Challenge to YMCA, mayor 

The integrity,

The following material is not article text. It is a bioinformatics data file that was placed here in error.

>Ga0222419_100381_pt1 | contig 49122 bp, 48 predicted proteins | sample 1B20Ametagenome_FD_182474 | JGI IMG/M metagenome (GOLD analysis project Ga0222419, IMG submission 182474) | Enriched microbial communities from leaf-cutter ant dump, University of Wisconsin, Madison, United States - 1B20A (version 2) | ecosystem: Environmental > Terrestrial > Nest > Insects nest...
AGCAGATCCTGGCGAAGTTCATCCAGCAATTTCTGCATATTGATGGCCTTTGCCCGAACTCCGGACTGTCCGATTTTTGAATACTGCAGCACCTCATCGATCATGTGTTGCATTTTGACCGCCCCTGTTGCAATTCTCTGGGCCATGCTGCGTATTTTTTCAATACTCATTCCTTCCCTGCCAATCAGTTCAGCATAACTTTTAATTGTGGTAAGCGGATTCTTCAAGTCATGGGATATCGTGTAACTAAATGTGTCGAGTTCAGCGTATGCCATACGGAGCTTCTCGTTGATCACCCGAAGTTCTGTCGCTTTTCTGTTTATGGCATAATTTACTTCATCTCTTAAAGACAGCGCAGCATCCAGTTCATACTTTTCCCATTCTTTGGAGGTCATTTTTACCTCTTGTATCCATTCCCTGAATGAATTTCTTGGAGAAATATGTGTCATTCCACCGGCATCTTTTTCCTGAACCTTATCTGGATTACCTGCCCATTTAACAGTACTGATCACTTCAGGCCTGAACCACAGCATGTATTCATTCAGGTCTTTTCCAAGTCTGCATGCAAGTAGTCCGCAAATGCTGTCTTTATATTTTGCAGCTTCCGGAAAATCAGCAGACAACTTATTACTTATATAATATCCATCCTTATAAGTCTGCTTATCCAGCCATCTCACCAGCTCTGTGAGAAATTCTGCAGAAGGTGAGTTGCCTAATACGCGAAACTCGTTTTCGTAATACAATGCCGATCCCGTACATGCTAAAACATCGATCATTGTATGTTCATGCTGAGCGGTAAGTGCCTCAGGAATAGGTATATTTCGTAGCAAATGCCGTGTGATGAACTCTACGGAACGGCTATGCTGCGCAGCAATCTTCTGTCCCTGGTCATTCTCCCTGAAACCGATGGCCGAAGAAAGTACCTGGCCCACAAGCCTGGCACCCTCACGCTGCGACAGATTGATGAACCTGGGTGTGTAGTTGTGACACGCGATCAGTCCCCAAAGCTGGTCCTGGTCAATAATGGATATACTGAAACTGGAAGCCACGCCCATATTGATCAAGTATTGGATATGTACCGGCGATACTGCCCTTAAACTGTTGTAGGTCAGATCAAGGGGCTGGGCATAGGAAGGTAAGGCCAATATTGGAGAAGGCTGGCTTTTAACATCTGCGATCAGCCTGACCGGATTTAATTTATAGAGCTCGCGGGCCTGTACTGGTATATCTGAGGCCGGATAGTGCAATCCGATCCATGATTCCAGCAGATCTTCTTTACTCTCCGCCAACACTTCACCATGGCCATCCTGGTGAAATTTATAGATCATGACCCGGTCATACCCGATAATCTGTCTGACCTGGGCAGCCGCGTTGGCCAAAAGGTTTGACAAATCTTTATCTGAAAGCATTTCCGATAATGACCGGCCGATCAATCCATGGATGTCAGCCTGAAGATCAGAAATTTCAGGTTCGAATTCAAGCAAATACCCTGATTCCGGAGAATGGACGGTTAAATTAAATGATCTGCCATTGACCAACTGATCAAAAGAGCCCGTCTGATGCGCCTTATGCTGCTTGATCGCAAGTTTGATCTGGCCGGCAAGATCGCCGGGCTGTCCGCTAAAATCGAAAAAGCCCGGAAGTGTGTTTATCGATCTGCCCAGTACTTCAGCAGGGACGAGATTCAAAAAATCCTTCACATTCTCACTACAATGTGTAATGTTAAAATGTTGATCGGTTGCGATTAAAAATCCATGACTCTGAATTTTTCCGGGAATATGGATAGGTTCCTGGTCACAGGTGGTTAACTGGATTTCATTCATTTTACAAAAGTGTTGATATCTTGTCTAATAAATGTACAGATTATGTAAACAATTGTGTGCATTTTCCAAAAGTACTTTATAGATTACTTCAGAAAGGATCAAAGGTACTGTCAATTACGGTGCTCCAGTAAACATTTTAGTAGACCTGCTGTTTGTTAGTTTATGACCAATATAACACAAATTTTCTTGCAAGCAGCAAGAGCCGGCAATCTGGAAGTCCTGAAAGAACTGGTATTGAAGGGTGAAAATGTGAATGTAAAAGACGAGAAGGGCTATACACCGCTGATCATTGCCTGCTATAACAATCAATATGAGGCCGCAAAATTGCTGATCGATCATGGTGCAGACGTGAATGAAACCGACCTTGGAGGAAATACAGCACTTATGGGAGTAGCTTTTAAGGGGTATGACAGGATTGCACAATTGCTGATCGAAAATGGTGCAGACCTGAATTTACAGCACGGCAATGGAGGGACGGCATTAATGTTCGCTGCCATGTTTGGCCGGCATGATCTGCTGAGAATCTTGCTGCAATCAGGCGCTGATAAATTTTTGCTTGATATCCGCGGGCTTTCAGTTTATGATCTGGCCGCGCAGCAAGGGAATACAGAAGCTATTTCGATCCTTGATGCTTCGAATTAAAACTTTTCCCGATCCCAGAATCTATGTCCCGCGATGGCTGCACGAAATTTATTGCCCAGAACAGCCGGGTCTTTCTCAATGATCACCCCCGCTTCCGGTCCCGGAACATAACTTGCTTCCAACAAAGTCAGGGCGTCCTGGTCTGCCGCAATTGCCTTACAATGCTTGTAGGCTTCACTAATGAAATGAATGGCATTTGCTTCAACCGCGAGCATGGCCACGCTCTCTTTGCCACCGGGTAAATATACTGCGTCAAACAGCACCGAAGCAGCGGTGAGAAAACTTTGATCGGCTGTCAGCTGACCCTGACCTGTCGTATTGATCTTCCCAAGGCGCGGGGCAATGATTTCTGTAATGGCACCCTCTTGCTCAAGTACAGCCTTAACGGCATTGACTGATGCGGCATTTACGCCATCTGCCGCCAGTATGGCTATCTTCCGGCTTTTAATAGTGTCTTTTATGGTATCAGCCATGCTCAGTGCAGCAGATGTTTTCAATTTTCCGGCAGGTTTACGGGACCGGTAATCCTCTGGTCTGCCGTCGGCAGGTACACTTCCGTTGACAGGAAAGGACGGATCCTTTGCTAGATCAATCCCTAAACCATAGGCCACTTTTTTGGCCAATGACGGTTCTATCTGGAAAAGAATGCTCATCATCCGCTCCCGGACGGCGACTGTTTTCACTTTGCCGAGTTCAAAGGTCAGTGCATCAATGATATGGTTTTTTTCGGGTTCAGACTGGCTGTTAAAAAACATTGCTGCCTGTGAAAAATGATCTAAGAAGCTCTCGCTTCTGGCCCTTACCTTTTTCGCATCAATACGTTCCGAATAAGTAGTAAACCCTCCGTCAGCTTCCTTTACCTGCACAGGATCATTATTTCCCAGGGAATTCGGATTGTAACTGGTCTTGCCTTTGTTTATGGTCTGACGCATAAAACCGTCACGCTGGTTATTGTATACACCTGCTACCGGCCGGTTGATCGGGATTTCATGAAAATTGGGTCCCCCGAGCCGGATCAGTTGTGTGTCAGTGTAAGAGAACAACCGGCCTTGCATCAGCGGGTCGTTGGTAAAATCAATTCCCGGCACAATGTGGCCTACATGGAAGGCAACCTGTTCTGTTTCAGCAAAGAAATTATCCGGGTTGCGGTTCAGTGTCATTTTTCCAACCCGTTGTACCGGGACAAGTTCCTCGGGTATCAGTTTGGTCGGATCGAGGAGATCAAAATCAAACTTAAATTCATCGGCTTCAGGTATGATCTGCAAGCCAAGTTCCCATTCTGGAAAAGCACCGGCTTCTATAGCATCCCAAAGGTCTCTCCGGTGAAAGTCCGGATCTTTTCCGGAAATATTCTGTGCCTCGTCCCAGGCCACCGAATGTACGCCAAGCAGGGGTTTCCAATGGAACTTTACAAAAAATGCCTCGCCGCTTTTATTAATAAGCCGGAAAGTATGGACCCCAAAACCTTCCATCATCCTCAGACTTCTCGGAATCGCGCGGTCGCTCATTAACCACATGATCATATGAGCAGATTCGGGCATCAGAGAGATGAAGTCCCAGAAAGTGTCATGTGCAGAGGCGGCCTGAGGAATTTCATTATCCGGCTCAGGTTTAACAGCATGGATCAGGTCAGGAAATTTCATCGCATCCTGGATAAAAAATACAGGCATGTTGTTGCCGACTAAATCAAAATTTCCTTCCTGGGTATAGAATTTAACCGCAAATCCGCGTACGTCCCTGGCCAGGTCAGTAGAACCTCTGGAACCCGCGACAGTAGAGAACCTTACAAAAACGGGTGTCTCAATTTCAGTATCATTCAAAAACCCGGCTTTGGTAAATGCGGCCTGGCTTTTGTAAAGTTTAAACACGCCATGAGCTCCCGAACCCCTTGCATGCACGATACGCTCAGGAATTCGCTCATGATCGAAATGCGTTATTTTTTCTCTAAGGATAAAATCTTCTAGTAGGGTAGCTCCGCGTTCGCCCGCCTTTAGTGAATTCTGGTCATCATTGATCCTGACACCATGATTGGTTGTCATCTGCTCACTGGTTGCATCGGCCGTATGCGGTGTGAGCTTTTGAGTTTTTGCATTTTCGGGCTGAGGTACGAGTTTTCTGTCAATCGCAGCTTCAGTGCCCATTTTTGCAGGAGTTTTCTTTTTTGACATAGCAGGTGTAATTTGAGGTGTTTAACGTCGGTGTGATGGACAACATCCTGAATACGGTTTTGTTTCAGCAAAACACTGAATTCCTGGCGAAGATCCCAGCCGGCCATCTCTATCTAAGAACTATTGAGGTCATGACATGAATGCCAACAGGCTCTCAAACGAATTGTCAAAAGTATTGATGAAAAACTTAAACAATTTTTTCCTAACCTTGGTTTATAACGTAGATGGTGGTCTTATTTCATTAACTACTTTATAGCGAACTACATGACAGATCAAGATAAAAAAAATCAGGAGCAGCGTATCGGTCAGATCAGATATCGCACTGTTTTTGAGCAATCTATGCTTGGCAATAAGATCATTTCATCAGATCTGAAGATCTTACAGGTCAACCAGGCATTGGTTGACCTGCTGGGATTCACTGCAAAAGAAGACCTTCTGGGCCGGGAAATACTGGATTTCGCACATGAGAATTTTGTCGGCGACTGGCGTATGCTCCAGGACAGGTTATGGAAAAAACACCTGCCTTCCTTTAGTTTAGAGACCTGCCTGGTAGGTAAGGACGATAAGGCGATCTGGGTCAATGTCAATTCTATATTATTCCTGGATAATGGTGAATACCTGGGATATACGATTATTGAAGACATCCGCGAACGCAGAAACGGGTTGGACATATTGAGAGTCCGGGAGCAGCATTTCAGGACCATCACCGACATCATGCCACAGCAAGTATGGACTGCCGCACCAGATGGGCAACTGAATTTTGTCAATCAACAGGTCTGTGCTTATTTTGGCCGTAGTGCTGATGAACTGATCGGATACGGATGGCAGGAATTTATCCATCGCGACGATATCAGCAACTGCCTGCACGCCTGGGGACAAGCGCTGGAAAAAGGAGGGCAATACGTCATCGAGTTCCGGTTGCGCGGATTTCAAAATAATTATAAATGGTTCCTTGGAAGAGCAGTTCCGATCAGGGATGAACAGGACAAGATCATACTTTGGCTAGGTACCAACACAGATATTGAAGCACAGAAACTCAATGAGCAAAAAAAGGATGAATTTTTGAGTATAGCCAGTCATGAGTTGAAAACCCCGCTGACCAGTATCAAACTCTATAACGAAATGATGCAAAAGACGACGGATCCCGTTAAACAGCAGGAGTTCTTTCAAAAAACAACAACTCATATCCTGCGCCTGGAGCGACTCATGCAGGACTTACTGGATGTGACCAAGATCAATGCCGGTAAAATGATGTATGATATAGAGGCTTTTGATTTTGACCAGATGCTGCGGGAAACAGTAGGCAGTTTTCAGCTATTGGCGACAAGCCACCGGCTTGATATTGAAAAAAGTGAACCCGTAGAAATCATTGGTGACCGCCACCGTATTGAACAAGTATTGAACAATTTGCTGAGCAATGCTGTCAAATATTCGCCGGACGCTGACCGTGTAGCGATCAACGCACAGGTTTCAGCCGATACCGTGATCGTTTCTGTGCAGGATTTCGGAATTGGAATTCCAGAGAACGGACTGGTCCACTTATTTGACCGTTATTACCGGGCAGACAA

The integrity, humanity and leadership of the Indianapolis YMCA and Mayor Peterson are being tested by deliberations over the fate of the Fall Creek Y"s 96-bed dormitory. In March, the Y closed the dormitory, which had been housing low-income people for nearly six decades. Indianapolis desperately needs that dormitory. The mayor"s "Blueprint to End Homelessness" identifies a shortfall of some 12,500 rental units for low-income residents and calls for adding 1,700 units for very low-income people during the next five years. Saving existing units is infinitely easier and less expensive than creating new units. A city that needs to add 1,700 units cannot afford to lose 96. Carl Drummer, Center Township trustee, describes the dormitory as a crucial resource. The people whom he referred to the dormitory were men who were "getting back into the workforce," he says. For these men, who needed "the extra hand up," the missions are not appropriate places to stay, he says, because those who are working may be unable to enter the missions at prescribed times, thus losing the opportunity to have a bed for the night. The dormitory, Drummer explains, plays a "major role" in helping these workers achieve self-sufficiency. Ellen Annala, president of the United Way of Central Indiana, says that it is "critically important to the community that we re-open" the dormitory. The Rev. John Hay Jr., executive director of Horizon House, communicated to Peterson the Horizon House board of directors" concern that the 96 beds be preserved. Referring to the Blueprint"s call for adding more housing facilities for low-income people, Hay stressed that it was essential "to preserve and support low-income housing that has been located at the YMCA for a generation." Doug Walker, immediate past chair of the board of the YMCA of Greater Indianapolis, offered two explanations for the closure of the dormitory: the cost of repairs and the view that operating the residence was not within the "core competencies" of the Y. There"s no doubt that repairs are needed; the cost of the work has been estimated at about $1 million. But United Way and local foundations have indicated that they are willing to provide the money to make the repairs. It"s not easy to understand why or how operating the dormitory became inconsistent with the Y"s mission, or "core competencies." The Y"s mission is described as service to families, children and the community. Service to the community certainly includes providing housing that the mayor, the township trustee and others have identified as urgently needed. It is puzzling that an organization that is concerned about serving the community would close a 96-bed resource in a city that has a 12,500 unit deficit in its housing for low-income residents. Walker said that fewer than 100 of 2,200 Y"s - and none in Indiana - provide residential facilities. But in other cities that, like Indianapolis, have a significant shortfall in low-income housing, Y"s have been important contributors toward meeting that need. Y"s in Columbus, Ohio, Troy, N.Y., and Seattle, among many others, provide residential services. Y"s in Massachusetts are the largest operators of Single Room Occupancy units in that state. If the Y was determined to focus more narrowly on families and children, it could open the dormitory to Indianapolis" many homeless young people - runaways, "throwaways" and those who "age out" of foster care. The Y could provide great service to them and to the community by housing homeless youth in the dormitory and extending the Y"s educational and other programs to those youngsters. The Y"s in many other communities provide such services. The YMCA of San Diego County, for example, provides temporary shelter and counseling for runaway, homeless and troubled youth, ages 12-17. The YMCA in Sarasota, Fla., offers residential programs, education and counseling for children and youth aged 10-21. If the Y doesn"t want to operate the dormitory, it need not. Partners in Housing Development Corporation, a nonprofit that provides supportive housing for low-income people at the justly-celebrated Blue Triangle residence, is ready, willing and able to manage the dormitory. Frank Hagaman, president of Partners in Housing, says, "We have an interest, and we can do it." Community leaders have expressed their determination to save the dormitory. Douglas Walker says that the Y "will go to any table to listen to any proposal." United Way, local foundations, Partners in Housing and the mayor"s staff have been engaged in discussions with the Y, seeking to assure that the dormitory units will be returned to use for low-income people. Jane A. Henegar, deputy mayor for public policy, says that there have been "positive and encouraging conversations" among all the "partners," and that she is "optimistic" that the dormitory will be preserved for use by low-income people. Ellen Annala says that she sees movement toward an agreement that will preserve the dormitory as housing for needy people in the city. If the Y will not voluntarily preserve the dormitory, Peterson can and should use the power of eminent domain to take the dormitory and have it operated by another nonprofit. There is absolutely no question about either his authority to do so or the need for him to exercise that authority in this situation. If, however, the optimism expressed by Henegar and Annala proves warranted, and the Y voluntarily returns the dormitory to use as housing for low-income people, everyone will be a winner. The city will have preserved essential housing units, and the Y will have secured the respect of the community by doing what the mayor and others have identified as necessary. Florence Roisman is a professor of law and Paul Beam Fellow at Indiana University School of Law - Indianapolis, where she teaches courses in property and in housing and development law. She is also on the board of directors of Horizon House.